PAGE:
- Staging Corruption: Chinese Television and Politics by Ruoyun Bai
Staging Corruption concerns the emergence of “corruption dramas” on Chinese television screens. Stories about corruption are bread and butter for Hollywood and have been so for many decades. In China corruption has reached epidemic proportions, as evident in the spate of anti-corruption campaigns since 2013.
Dramas dealing with themes of corrupt officials are hugely popular. As Ruoyun Bai shows in this excellent study of television drama, producers have to tread carefully. The backdrop in many of the narratives is events in real life, for instance, stories appearing in the evening news; this is where extreme caution is required. The downfall of Chongqing Communist Party Secretary Bo Xilai (in early 2012) is well known. As Bai says in the introduction, “this is not a soap opera.” Yet this and other events inform the popularity of such dramas in the marketplace.
The book is founded on three sets of claims: first, China is representative of a “disjunctive media order,” or, more specifically, an order based on shifting articulations of interest; second, corruption dramas have significant cultural influence and for this reason are subject to considerable scrutiny by censors; and, third, corruption dramas have become entangled with “the depoliticized agenda of neoliberalism.”
These themes return throughout the book. The opening chapter provides an overview of television drama production and regulation. The chapter discusses the structure of the television industry, the history of television serial drama, its commercialization through advertising revenues, and the role of private companies.
Chapter two provides a case study of Heaven Above (Cangtian zaishang) (1995), often regarded as China’s first corruption drama. The script was commissioned in 1993 by China Central Television’s (CCTV) production unit. When the script was rejected on ideological grounds, it was published [End Page 555] as a novel. The success of the novel caused a change of heart at CCTV, especially as a rival network in Beijing had offered a much higher price to make the serial. The chapter also discusses official reception of the serial.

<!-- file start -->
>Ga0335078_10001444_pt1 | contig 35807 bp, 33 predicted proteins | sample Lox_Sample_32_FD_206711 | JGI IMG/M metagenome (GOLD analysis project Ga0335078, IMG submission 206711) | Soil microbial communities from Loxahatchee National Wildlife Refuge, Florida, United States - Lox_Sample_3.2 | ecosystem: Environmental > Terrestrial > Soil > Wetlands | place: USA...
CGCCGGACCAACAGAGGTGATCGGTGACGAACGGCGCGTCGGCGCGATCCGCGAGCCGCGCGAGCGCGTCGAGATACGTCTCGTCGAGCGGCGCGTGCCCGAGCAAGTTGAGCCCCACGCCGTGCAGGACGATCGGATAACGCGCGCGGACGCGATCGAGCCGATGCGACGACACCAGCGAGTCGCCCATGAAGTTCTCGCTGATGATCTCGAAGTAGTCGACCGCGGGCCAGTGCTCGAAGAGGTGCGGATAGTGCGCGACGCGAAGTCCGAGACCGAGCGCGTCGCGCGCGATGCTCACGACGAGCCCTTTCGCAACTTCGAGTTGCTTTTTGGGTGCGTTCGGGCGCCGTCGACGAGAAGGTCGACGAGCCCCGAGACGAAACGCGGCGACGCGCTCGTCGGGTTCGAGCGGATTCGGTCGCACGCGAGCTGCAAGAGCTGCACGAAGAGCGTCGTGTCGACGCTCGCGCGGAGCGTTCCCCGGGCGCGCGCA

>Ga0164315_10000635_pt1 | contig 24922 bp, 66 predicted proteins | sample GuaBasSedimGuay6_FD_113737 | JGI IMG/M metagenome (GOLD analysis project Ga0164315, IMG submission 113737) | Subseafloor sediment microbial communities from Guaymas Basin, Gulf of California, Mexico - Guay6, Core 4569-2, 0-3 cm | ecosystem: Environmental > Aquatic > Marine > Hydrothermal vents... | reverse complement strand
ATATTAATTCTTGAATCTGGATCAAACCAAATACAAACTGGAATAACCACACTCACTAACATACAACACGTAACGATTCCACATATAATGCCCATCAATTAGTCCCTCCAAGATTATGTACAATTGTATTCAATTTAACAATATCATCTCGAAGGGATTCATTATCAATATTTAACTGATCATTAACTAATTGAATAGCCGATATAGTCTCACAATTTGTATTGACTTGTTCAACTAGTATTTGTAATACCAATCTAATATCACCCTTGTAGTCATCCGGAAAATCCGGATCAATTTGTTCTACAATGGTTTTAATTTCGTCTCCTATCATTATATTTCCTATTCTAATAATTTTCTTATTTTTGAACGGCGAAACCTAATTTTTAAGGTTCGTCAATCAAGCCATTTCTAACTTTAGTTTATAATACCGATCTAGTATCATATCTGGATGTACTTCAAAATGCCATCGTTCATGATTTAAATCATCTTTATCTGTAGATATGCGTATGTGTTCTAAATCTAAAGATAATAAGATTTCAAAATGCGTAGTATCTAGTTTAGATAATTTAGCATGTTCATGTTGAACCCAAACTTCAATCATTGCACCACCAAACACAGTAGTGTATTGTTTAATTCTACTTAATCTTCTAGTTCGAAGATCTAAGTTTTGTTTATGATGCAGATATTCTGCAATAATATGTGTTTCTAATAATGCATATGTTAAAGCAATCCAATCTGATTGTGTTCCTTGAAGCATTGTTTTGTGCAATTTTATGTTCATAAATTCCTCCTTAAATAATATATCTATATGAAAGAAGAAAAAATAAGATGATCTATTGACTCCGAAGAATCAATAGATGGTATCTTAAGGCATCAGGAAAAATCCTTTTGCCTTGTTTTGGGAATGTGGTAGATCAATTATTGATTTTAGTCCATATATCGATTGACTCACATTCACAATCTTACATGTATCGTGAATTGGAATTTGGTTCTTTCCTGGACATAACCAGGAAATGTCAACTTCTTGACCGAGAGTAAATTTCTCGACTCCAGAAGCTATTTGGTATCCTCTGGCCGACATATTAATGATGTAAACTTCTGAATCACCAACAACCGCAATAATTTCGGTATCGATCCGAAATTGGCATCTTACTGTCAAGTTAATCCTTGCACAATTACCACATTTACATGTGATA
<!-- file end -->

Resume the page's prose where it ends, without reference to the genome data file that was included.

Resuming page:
Chapter three looks at the popularity of these kinds of serials from 2000 to 2004, noting the synergy between television drama production and the book publishing industry. Bai says that another reason for the surge in popularity was an edict in 2000 from the state regulator (then the State Administration of Radio Film and Television) banning the broadcast of foreign dramas between 7:00 p.m. and 9:30 p.m., thus forcing the market to respond to competition. Stories about corruption filled the vacuum, and audiences clamoured for more. At the same time, the regulator launched a “clean up the screen” campaign, which ensured that the dramas maintained an appropriate moral positioning.
Chapter four deals with “anticorruption melodramas,” notably the theme of the “good official,” with its origins in Confucianism. The chapter shows how anti-corruption melodramas about good officials fell out of favour, suggesting that such good officials were out of step with the market economy and the policies of neo-liberalism.
Chapter five returns to a historical theme, introducing the guanchang novel, about the workings of bureaucratic politics and endemic court corruption in the Qing dynasty. By this time corruption dramas had incorporated historical themes, sometimes rich in satire, and often with references to contemporary political events. Bai points out that history provides an explanation for present-day government corruption, further justifying widespread cynicism about officialdom.
Chapter six provides an account of a serial that achieved massive popularity and online discussion. According to Bai, Snail House (woju) (2009) led to a redefinition of corruption in Chinese society. In this narrative the protagonist is both corrupt and charismatic. The consequence is that corruption “dropped out of the picture”; an official’s success is thereafter measured by how he or she manages guanchang and “makes things happen.”
For students and researchers interested in the commercialization of Chinese media this is an essential text, a fascinating and rich account of how China’s media producers are struggling with the vagaries of state regulation, on one hand, and...